Elaine Fultz, International Labor Organization – Retired
William Arnone, National Academy of Social Insurance
Delivering social security benefits
The war in Ukraine is posing enormous challenges for those who deliver social security benefits. On the one hand, social security institutions are being called on to reach out to those newly eligible for benefits due to unemployment, disability, injury, or death of a family wage earner. At the same time, they must find ways to continue support to beneficiaries driven from their homes to seek refuge in safer regions of the country or who have left it altogether. In doing this, they must cope with dysfunctional banks, post offices, and social security offices, as well as with unpredictable phone and internet connections.
To Americans bombarded with media images of Ukrainian suffering and death, it may seem that any semblance of stability in that country has ended. Yet Ukraine’s government offices are mostly open, and its social security policymakers and institutions are actively tackling the challenges they face, often relying on creative workarounds. Their innovations fall into two broad categories: adapting benefits and extending outreach.
In the wake of the invasion, the Ukrainian Parliament quickly increased the scope and level of social security protection.
To provide immediate help to those who lost their jobs due to the war or who live in areas affected by conflict, it provided one-off emergency payments to all workers listed in its “Unified Social Security Contributions” register.
It authorized temporary monthly payments to internally displaced persons, with higher amounts to families with children or with member(s) with disabilities.
It is reimbursing local governments for housing internally displaced persons, and providing subsidies for employers who hire them.
It authorized an across-the-board 14 percent increase in social insurance benefits for the elderly, disabled, and survivors, along with increases in minimum pensions and pensions for the very elderly.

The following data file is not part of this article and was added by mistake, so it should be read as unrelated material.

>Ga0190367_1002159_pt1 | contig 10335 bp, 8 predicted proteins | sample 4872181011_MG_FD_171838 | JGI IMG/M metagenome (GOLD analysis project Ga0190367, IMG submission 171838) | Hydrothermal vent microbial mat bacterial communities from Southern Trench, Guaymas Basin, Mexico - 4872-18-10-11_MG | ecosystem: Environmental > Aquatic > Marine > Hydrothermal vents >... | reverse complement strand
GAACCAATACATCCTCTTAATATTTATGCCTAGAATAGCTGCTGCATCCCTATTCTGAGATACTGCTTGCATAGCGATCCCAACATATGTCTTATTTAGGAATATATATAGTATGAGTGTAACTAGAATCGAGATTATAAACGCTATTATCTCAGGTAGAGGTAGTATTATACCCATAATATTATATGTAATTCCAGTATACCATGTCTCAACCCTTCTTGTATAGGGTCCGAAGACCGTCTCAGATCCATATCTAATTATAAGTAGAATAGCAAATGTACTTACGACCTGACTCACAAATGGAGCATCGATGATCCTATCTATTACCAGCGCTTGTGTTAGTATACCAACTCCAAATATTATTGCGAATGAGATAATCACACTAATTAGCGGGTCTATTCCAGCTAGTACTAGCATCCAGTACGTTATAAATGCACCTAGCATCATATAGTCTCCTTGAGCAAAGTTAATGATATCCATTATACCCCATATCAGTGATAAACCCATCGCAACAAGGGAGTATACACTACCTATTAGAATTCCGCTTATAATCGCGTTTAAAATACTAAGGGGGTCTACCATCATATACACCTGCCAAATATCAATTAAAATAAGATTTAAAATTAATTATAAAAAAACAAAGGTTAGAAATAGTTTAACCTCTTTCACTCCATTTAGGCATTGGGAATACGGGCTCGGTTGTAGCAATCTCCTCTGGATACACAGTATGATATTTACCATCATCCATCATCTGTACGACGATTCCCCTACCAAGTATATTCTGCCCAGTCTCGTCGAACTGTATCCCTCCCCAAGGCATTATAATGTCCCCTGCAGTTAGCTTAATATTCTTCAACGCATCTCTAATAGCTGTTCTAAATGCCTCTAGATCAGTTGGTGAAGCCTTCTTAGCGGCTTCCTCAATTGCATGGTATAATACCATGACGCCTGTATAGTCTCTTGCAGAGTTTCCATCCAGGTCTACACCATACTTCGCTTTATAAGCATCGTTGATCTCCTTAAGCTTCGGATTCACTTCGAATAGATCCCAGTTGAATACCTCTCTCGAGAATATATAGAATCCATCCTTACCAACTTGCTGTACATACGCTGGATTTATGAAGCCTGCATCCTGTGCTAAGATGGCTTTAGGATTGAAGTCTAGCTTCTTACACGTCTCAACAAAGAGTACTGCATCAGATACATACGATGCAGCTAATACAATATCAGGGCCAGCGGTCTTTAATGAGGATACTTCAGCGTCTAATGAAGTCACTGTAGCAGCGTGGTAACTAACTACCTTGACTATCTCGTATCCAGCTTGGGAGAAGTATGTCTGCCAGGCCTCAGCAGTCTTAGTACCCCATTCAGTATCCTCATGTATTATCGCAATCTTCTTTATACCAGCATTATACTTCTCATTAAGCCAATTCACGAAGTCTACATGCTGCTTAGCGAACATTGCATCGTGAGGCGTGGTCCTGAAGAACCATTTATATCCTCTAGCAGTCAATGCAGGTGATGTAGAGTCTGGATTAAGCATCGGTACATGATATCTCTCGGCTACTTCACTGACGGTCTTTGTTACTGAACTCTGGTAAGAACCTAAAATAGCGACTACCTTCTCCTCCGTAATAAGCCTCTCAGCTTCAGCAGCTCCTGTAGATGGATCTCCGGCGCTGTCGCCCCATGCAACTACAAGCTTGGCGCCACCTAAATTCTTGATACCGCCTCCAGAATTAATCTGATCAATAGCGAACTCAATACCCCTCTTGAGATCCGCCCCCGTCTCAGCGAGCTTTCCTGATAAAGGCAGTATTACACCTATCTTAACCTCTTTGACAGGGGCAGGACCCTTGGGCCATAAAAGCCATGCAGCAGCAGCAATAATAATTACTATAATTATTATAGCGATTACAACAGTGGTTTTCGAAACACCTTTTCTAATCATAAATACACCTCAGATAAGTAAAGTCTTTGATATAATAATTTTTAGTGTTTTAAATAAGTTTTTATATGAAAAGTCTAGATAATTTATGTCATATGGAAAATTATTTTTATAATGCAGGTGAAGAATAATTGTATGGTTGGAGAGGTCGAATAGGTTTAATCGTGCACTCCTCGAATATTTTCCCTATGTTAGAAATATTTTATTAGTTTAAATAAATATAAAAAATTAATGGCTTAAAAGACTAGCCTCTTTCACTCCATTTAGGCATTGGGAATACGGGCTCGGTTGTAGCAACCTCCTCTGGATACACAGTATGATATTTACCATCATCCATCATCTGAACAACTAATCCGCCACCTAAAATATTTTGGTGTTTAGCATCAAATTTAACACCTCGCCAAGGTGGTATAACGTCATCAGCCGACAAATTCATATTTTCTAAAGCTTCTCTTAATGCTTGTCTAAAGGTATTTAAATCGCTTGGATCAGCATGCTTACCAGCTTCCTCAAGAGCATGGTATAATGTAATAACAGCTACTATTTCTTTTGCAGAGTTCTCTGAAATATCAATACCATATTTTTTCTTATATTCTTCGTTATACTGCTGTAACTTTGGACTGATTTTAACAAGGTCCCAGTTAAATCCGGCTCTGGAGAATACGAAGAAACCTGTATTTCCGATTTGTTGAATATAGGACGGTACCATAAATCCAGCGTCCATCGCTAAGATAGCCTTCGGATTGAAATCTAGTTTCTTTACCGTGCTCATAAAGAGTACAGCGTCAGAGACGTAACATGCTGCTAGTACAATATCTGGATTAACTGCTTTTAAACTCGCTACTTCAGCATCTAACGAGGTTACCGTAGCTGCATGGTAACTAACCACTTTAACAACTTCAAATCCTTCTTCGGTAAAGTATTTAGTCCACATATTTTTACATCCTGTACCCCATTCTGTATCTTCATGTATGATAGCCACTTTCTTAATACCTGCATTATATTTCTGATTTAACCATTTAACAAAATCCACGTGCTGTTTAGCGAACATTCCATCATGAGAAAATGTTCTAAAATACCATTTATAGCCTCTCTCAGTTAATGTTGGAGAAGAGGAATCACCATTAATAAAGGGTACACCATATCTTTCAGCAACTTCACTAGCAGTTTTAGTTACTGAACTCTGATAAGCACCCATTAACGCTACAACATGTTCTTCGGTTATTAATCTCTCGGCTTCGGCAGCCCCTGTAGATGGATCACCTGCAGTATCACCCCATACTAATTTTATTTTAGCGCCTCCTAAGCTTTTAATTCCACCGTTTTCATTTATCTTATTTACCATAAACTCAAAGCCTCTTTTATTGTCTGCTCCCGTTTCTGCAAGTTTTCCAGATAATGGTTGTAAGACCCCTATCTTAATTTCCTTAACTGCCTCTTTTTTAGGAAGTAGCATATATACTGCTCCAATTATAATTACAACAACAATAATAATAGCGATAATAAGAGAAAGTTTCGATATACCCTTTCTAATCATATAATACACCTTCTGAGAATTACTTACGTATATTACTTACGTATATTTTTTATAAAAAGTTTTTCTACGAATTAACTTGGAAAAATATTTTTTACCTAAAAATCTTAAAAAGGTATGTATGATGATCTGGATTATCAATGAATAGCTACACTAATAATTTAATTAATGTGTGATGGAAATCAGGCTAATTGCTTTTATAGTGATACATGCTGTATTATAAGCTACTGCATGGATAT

Ukraine’s social security administrators have also devised new ways to reach out to displaced persons. A mid-March review conducted by the Parliament’s Committee on Social Policy found that, among the country’s social security institutions, the Pension Fund of Ukraine (PFU) is the most effective. This, they explained, is attributable to its central storage of worker, employer, and pensioner information and to the decentralization of pension payments. This arrangement has enabled the PFU to quickly reassign the caseloads of regional offices that have closed due to conflict.
In addition, the Fund has established new channels for benefit payments:
Beneficiaries whose PFU office or post office is no longer functional can receive payments directly from the State Savings Bank of Ukraine, which has offices across the country, without having to open an account. They need only present a national ID and tax number.
The PFU is also issuing passwords to eligible beneficiaries that enable them to collect pension payments over the counter in many retail businesses through an international payment system, “My transfer.”
The Fund also accepts benefit applications and other requests for help via a new telephone hotline, by email, and on its web portal. While it awaits communication from displaced persons, it scrupulously maintains records of past due payments that are owed them.
These measures by no means assure that all Ukrainians in need receive social security benefits. They do, however, reflect great determination and effort by the Parliament, Government, and the PFU to keep the pension system serving its constituents despite enormous stress. Ukraine’s social security administrators responding with exemplary determination to the challenges of war.
Recognize and support
Though their stories are largely absent from media coverage, these Ukrainians deserve recognition and moral support. If you would like to sign a letter expressing appreciation for the wartime efforts of Ukrainian social security policy makers, administrators, and frontline workers, please click here to view a draft and add your name. Please be sure to submit this form by Sunday, May 29 when the signature collection period will close.